Rice to woo Paris with talk of 'common goals'

7th February 2005, Comments 0 comments

PARIS, Feb 8 (AFP) - America's top diplomat was plunging Tuesday into the heart of European opposition to the Iraq war with a major speech here urging the sceptical French to turn the page on transatlantic tensions.

PARIS, Feb 8 (AFP) - America's top diplomat was plunging Tuesday into the heart of European opposition to the Iraq war with a major speech here urging the sceptical French to turn the page on transatlantic tensions.

Secretary of State Condoleezza Rice was to address the National Foundation for Political Sciences and take questions as the centrepiece of an eight-nation tour of Europe aimed at mending bruised alliances.

The trip will lay the groundwork for President George W. Bush's European swing in two weeks. But if Rice hoped to ease strains over Iraq, she faced new friction over arms sales to China and Iran's suspected nuclear arms program.

Rice, Bush's former national security adviser who took over the helm of US foreign policy from Colin Powell last month, has received high media marks so far for her stops in Britain, Germany, Poland, Turkey and Italy.

She insists the successful January 30 elections in Iraq have created a new dynamic. "I think that what we're hearing from Europe is a desire to move on to the next chapter in the history of this great alliance," she said in Warsaw.

Making her first overseas trip as secretary of state, Rice was cheered by a warm welcome in staunch US allies Britain and Poland, and heartened by war critic Germany's pledge to extend its training of Iraqi police and military.

But a new poll released Monday in the United States suggested the Americans still had a way to go to win back European favour.

The survey, commissioned by the German Marshall Fund, found that 65 percent of French citizens and 57 percent of Germans said they did not want Washington to take a strong role in world affairs.

Rice, who interrupted her European travels for two days of Middle East diplomacy, was flying to Paris from Rome, where she had talks scheduled Tuesday with Foreign Minister Gianfranco Fini and at the Vatican.

State Department spokesman Richard Boucher said Rice's late-afternoon speech at the Latin Quarter university would focus on "her view of US-European relations, current policy and other things as we go forward."

"She wanted to do it in Paris because she felt Paris was one of the places where there's a lot of debate and discussion about the US, about Europe, about common goals, about how we achieve our agenda," he said.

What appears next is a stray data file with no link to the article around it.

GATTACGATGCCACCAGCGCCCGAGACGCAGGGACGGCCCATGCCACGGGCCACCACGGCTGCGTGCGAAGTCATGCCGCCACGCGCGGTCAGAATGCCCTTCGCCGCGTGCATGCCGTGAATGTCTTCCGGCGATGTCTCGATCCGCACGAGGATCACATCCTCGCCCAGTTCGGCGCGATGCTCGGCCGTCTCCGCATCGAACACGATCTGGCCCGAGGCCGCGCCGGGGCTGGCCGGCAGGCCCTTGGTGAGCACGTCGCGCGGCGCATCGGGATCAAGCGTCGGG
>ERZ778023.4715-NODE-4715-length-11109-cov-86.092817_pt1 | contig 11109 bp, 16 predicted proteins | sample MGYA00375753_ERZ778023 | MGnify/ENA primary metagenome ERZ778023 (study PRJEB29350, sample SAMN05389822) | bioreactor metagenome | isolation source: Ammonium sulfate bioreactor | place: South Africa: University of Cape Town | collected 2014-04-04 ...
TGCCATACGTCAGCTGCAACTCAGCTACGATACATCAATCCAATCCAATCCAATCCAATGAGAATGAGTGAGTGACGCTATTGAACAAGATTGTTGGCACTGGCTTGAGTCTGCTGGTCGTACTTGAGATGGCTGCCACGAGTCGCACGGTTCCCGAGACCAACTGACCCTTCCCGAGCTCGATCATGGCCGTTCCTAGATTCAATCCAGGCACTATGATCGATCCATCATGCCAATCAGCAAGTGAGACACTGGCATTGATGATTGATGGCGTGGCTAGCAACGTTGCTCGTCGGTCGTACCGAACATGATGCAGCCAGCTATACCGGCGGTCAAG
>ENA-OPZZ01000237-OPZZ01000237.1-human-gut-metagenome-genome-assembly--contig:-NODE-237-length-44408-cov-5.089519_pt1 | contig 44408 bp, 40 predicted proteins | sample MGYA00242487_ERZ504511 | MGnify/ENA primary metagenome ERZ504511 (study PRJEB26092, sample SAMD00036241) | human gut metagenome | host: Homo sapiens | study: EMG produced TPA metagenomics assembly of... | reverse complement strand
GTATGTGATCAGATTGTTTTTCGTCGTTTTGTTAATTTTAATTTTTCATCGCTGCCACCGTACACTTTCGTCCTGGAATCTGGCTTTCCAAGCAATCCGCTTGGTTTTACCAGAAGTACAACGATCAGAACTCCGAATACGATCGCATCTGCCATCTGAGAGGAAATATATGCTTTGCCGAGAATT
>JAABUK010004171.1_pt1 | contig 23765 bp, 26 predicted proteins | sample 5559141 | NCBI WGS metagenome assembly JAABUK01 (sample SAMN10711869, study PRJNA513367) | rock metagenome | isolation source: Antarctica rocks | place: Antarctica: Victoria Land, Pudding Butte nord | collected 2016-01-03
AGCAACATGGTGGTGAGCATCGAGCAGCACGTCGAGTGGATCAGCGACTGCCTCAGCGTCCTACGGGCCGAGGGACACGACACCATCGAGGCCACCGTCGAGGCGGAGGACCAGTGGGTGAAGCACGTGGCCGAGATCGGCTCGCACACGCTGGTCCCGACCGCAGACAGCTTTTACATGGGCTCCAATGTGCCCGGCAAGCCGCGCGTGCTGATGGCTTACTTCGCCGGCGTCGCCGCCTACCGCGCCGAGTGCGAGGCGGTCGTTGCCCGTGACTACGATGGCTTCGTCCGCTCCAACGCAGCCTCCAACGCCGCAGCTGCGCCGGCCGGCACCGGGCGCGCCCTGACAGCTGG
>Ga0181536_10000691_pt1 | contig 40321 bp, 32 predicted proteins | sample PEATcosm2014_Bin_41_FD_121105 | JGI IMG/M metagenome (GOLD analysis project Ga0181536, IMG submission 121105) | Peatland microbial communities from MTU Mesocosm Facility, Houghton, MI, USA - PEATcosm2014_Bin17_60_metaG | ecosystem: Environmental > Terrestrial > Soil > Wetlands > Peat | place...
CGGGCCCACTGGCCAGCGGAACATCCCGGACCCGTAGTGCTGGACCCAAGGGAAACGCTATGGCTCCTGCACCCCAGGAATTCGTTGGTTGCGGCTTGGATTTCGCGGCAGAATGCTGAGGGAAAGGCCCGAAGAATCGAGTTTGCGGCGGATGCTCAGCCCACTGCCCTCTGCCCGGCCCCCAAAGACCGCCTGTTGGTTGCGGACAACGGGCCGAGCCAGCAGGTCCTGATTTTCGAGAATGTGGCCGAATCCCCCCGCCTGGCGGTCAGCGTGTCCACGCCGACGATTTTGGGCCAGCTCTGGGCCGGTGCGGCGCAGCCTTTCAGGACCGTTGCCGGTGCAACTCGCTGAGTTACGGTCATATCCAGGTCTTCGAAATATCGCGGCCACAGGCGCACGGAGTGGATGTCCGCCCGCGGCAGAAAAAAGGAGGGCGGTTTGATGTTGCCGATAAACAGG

Rice was to confer in the early evening with President Jacques Chirac, who will meet with Bush on February 21. A working dinner with Foreign Minister Michel Barnier was also on the agenda.

Her talks here will not lack for grist for familiar Franco-American feuds on a variety of issues, including the next steps in Iraq after the landmark elections for a national assembly.

Bernard Bajolet, France's ambassador to Iraq, called Monday for a timetable to be set for the withdrawal of foreign troops. Bush says this would send the wrong signal and vows to bring the 150,000 US troops home when their job is done.

A row could also be brewing over prospects the European Union will soon lift its arms embargo slapped on China after the 1989 Tiananmen Square massacre of pro-democracy students.

Washington strongly opposes scrapping the weapons ban, saying it could cloud the West's message to China on human rights and alter the strategic military equation between Beijing and Taiwan.

Another source of tension in Rice's talks could be the halting efforts by France, Britain and Germany to persuade Iran to renounce its suspected nuclear weapons program.

Some European officials have expressed impatience with Washington's failure to become more directly involved and are worried the Americans might be planning a pre-emptive military strike.

Rice sought to assuage such fears last week, saying in Britain that an attack against the Islamic Republic was "not on the agenda at this point." But she had little new to offer on the negotiations front.

© AFP

Subject: French News

0 Comments To This Article